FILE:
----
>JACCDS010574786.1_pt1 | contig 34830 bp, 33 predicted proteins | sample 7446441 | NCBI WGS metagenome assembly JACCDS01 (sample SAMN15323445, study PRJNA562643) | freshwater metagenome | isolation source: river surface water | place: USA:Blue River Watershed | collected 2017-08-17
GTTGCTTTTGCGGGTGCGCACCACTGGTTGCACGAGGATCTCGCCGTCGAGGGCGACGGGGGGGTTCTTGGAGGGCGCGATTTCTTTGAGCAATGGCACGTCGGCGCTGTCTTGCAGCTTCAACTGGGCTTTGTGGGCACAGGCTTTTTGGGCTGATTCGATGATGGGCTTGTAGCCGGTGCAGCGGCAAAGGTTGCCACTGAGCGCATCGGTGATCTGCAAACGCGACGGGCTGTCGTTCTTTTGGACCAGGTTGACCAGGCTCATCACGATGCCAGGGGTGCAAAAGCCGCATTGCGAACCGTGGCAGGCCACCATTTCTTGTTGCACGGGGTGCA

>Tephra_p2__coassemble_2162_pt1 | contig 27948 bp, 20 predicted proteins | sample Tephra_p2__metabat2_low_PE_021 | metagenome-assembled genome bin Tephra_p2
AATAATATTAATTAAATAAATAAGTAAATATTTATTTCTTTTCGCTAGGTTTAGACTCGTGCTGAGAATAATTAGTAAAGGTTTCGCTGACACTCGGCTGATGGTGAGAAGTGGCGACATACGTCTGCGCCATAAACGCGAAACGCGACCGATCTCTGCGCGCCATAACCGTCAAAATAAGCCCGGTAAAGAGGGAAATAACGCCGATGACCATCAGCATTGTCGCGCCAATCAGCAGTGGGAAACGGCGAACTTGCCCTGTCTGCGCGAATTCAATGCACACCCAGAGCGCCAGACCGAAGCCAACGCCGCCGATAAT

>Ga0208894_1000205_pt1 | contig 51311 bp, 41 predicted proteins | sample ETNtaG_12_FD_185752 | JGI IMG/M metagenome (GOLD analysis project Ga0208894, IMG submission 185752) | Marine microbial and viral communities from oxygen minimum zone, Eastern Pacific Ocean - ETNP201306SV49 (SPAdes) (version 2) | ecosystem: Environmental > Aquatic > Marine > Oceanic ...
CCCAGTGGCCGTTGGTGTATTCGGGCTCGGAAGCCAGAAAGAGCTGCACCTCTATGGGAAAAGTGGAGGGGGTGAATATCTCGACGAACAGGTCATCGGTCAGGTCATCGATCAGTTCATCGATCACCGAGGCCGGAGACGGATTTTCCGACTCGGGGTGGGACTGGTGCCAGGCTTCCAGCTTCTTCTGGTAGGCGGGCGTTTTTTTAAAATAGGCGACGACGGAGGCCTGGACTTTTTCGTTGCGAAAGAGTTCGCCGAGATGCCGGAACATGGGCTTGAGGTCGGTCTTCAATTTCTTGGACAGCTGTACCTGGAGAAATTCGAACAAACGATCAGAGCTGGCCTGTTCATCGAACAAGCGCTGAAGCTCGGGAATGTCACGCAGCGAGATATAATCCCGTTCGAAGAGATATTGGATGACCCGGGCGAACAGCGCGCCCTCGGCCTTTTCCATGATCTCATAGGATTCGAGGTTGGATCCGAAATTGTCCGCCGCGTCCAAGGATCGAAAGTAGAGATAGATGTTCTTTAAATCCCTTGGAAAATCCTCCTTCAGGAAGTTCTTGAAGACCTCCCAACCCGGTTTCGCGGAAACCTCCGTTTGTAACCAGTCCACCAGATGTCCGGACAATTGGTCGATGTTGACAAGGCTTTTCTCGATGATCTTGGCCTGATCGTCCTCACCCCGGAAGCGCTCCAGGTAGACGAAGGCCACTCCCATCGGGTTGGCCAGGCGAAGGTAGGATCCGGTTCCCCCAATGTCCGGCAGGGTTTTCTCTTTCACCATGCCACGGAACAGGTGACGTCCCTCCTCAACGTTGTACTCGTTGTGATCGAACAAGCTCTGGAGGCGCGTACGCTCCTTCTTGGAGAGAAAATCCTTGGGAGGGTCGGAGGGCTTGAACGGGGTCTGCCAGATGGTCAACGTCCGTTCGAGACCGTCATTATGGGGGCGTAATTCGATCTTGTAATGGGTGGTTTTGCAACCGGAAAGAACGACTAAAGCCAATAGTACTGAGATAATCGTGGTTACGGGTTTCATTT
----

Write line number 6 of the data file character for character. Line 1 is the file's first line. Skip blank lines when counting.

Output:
CCCAGTGGCCGTTGGTGTATTCGGGCTCGGAAGCCAGAAAGAGCTGCACCTCTATGGGAAAAGTGGAGGGGGTGAATATCTCGACGAACAGGTCATCGGTCAGGTCATCGATCAGTTCATCGATCACCGAGGCCGGAGACGGATTTTCCGACTCGGGGTGGGACTGGTGCCAGGCTTCCAGCTTCTTCTGGTAGGCGGGCGTTTTTTTAAAATAGGCGACGACGGAGGCCTGGACTTTTTCGTTGCGAAAGAGTTCGCCGAGATGCCGGAACATGGGCTTGAGGTCGGTCTTCAATTTCTTGGACAGCTGTACCTGGAGAAATTCGAACAAACGATCAGAGCTGGCCTGTTCATCGAACAAGCGCTGAAGCTCGGGAATGTCACGCAGCGAGATATAATCCCGTTCGAAGAGATATTGGATGACCCGGGCGAACAGCGCGCCCTCGGCCTTTTCCATGATCTCATAGGATTCGAGGTTGGATCCGAAATTGTCCGCCGCGTCCAAGGATCGAAAGTAGAGATAGATGTTCTTTAAATCCCTTGGAAAATCCTCCTTCAGGAAGTTCTTGAAGACCTCCCAACCCGGTTTCGCGGAAACCTCCGTTTGTAACCAGTCCACCAGATGTCCGGACAATTGGTCGATGTTGACAAGGCTTTTCTCGATGATCTTGGCCTGATCGTCCTCACCCCGGAAGCGCTCCAGGTAGACGAAGGCCACTCCCATCGGGTTGGCCAGGCGAAGGTAGGATCCGGTTCCCCCAATGTCCGGCAGGGTTTTCTCTTTCACCATGCCACGGAACAGGTGACGTCCCTCCTCAACGTTGTACTCGTTGTGATCGAACAAGCTCTGGAGGCGCGTACGCTCCTTCTTGGAGAGAAAATCCTTGGGAGGGTCGGAGGGCTTGAACGGGGTCTGCCAGATGGTCAACGTCCGTTCGAGACCGTCATTATGGGGGCGTAATTCGATCTTGTAATGGGTGGTTTTGCAACCGGAAAGAACGACTAAAGCCAATAGTACTGAGATAATCGTGGTTACGGGTTTCATTT